Image: Piergiorgio Welby
Afp  /  AFP-Getty Images file
A recent picture shows Piergiorgio Welby, a 60-year-old Italian man paralyzed by progressive muscular dystrophy. He has unsuccessfully petitioned the government to unplug his respirator.
updated 12/16/2006 11:43:28 PM ET 2006-12-17T04:43:28

An Italian judge rejected a paralyzed man’s request to be removed from a respirator Saturday, ruling that the law does not permit the denial of lifesaving care and urging lawmakers to confront the issue.

Piergiorgio Welby, whose body has been devastated by muscular dystrophy, had pleaded repeatedly to be allowed to die of his disease, and his case has divided politicians and doctors in Italy. The Roman Catholic Church, which wields significant moral and political influence in Italy, teaches that life should reach its “natural end.”

Welby, 60, asked Italy’s president this fall to legalize the withdrawal of his life-sustaining treatment, and Italy’s tiny but vocal Radical Party has championed his cause.

Gradually paralyzed by the condition diagnosed when he was a teenager, Welby has been confined to bed for years, and now can barely move his lips and eyebrows. He receives nourishment through a tube, breathes with a respirator and communicates through a voice synthesizer.

Doctors cite obligation to provide care
Judge Angela Salvio ruled that Welby has a constitutional right to halt his treatment, but she noted that Italy’s medical code requires doctors to maintain the life of a patient. Physicians, she wrote, “even when faced with the request of the patient, must not carry out ... treatments aimed at causing death.”

Welby’s physician has said that if his respirator were removed, he would be obliged to reattach it.

The judge also noted that Italy’s penal code outlaws the “homicide of a consenting person and helping (someone) to commit suicide.”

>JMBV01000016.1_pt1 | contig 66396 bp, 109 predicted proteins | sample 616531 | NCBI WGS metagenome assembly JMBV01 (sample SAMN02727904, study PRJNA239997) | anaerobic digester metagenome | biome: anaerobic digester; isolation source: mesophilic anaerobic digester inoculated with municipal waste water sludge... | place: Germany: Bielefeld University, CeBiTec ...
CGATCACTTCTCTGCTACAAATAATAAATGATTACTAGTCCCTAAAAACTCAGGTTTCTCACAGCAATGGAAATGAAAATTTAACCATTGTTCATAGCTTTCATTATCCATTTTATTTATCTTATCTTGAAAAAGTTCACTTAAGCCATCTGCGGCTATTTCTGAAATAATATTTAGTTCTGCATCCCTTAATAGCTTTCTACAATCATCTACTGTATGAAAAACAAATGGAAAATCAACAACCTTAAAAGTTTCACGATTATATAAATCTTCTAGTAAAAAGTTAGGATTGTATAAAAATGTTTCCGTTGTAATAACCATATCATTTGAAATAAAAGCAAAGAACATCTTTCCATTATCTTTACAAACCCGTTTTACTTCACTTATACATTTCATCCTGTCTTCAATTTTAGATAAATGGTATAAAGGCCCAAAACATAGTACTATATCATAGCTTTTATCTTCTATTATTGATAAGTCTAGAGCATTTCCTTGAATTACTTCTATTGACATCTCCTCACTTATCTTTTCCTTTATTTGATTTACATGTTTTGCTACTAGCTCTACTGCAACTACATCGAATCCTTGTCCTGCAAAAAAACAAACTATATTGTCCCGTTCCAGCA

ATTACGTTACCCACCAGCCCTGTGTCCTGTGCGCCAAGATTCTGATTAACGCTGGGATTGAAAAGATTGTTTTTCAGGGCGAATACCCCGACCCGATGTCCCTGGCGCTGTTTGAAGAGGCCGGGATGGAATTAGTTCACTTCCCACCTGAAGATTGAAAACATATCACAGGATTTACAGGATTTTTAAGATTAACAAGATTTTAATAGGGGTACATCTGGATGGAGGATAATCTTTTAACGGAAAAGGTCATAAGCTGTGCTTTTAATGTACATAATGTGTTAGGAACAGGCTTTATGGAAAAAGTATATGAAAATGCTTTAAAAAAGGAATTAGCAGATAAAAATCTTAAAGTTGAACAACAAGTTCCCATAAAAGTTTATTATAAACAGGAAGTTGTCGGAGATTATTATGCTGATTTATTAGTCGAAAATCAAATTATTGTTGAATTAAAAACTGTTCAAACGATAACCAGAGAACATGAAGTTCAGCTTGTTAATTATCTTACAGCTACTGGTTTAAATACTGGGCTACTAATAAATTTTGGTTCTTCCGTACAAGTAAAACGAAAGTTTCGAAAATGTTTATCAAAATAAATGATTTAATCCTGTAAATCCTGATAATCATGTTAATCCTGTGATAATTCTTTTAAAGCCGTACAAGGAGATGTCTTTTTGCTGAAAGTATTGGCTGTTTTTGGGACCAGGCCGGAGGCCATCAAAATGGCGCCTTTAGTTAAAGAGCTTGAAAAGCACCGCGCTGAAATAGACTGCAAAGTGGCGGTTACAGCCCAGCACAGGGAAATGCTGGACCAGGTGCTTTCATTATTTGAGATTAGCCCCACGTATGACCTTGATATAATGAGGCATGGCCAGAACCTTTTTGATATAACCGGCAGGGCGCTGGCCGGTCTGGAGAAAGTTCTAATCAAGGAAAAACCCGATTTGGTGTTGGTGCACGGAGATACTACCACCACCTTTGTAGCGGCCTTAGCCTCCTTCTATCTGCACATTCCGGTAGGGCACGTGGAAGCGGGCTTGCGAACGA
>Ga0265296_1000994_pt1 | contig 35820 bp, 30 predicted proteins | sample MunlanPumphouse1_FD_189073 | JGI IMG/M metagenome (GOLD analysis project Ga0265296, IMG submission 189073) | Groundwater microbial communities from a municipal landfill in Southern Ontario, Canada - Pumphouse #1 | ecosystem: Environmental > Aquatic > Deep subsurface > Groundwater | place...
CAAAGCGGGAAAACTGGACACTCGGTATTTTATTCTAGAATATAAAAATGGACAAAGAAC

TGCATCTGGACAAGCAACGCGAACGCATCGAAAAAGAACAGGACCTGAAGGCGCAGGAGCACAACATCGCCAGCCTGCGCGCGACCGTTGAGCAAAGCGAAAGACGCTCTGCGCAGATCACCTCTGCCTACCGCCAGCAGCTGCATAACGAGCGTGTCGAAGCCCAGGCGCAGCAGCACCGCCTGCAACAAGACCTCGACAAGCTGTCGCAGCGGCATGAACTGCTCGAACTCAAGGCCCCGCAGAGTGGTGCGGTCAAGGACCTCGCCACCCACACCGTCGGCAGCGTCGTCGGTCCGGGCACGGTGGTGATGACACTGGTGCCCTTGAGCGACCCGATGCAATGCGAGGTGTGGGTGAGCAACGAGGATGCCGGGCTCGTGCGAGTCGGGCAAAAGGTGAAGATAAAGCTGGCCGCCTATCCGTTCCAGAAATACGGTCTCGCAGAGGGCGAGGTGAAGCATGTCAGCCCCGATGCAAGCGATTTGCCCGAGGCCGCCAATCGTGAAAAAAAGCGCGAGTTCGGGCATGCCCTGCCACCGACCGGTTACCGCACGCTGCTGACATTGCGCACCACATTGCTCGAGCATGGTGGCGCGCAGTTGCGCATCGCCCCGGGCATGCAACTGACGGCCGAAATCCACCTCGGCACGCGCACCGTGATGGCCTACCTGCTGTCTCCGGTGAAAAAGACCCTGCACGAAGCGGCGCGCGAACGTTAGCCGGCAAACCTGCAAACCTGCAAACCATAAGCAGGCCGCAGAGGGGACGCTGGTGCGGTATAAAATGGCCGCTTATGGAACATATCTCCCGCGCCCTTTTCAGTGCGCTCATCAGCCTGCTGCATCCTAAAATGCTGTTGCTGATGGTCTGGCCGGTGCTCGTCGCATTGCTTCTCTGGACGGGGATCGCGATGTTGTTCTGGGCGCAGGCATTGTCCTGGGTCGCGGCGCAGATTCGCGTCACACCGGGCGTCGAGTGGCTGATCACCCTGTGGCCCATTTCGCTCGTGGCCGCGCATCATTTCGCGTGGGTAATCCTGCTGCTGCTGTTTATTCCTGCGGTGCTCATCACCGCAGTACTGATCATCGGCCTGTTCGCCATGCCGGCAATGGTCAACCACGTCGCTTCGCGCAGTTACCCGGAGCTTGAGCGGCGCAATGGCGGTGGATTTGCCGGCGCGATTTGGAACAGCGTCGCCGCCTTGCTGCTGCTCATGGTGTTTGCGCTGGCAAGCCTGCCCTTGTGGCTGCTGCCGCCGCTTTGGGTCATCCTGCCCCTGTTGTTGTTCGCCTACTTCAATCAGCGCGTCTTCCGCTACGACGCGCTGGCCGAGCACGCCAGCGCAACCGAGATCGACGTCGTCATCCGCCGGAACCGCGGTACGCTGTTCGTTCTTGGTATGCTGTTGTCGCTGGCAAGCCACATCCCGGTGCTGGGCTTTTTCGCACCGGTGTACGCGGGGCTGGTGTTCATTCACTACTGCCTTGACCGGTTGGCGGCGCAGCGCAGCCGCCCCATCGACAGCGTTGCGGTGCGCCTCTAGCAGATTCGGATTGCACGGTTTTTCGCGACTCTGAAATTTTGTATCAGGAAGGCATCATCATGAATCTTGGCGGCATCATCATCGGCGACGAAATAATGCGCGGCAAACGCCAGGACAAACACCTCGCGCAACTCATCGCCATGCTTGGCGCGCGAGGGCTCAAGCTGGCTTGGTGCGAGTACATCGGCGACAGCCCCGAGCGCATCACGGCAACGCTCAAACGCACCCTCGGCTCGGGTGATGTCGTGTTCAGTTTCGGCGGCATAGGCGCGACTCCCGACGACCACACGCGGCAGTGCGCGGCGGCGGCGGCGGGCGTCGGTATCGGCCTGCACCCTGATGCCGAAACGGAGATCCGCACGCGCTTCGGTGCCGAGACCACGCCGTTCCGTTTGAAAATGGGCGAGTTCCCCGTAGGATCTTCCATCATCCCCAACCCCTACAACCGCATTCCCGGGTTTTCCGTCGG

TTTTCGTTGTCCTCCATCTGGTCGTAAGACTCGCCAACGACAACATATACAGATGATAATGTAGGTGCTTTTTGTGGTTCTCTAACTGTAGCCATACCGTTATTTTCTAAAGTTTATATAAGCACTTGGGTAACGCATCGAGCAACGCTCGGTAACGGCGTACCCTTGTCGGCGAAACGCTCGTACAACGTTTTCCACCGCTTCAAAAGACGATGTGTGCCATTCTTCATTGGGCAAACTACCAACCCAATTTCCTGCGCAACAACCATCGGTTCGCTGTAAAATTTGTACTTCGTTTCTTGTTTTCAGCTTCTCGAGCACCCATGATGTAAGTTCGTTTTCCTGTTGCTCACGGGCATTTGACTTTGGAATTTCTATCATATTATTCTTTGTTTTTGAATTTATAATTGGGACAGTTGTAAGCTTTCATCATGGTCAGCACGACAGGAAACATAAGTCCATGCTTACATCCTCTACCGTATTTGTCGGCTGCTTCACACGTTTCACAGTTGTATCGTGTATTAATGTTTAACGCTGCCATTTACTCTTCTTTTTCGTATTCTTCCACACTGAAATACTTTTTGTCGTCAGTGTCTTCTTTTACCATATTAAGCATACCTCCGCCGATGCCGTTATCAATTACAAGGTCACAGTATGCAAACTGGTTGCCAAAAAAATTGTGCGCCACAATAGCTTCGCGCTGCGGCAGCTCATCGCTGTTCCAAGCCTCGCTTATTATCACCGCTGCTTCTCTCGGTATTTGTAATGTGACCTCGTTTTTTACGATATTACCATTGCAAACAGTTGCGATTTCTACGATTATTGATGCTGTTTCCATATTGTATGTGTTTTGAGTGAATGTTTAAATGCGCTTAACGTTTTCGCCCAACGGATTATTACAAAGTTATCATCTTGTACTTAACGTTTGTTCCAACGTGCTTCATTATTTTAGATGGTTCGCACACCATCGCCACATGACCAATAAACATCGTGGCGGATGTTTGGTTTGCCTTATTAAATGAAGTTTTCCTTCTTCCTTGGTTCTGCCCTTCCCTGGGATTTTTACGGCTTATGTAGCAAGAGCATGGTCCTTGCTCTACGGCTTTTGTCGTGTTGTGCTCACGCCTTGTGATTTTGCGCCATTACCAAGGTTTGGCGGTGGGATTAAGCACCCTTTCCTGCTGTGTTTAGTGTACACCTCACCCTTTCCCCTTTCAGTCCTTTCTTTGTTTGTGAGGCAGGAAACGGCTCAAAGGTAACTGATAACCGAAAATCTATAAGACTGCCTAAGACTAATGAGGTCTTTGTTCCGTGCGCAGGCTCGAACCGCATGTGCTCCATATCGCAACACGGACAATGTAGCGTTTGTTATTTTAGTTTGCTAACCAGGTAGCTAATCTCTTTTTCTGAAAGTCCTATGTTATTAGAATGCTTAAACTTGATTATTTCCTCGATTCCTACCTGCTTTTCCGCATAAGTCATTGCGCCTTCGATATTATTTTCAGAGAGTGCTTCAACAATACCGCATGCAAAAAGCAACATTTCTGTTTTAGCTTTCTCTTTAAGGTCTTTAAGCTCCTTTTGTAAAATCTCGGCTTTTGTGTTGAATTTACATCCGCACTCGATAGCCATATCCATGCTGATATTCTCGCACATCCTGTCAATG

The constitution states that no one can be forced to undergo health treatments unless ordered by law and that the law cannot violate “respect of the human person,” but Salvio wrote that this right “is not concretely protected” by other law.

“Only political and legislative efforts, taking up the task of interpreting the growing social and cultural sensibility about the care of the terminally will, of giving answers to the solitude and desperation of the ill ... can fill the void” in the law, she wrote.

Supporters of Welby’s cause held vigils Saturday evening in cities throughout Italy. His sister joined about 200 people at a candlelit rally outside Rome’s City Hall. Supporters also turned out in London’s Trafalgar Square, and another vigil was planned in Brussels, Belgium, the Italian news agency ANSA reported.

‘Look at the suffering,’ advocates say
Marco Cappato, a Radical Party member in the European Parliament, and lawyers for a group lobbying for voluntary euthanasia said they were looking for legal means to help Welby end his treatment.

Franco Giordano, leader of a Communist party in Premier Romano Prodi’s center-left coalition, urged fellow politicians to “take a step back from ideological positions and look at the suffering” caused by extending Welby’s life against his wishes.

But many political figures here supported the ruling.

Sen. Rocco Buttiglione, a center-right opposition leader close to the Vatican, said the judge was interpreting “law and conscience. No one can order someone to kill.”

Alessandra Mussolini, granddaughter of the late Italian dictator Benito Mussolini and a right-wing legislator, said it would be “extremely dangerous” to let individuals decide their fate outside of the law, the Italian news agency reported.

U.S. law generally permits patients to ask that medical treatment be withheld or withdrawn, even if it raises their risk of dying. Voters in Oregon went further and approved the first physician-assisted suicide law in the U.S. in 1994, but it is now under legal challenge.

In 2001, the Netherlands became the first country to legalize voluntary euthanasia — where patients are killed at their request to ease suffering, even in cases where they might survive without treatment. Belgium legalized it under strict conditions in 2002.

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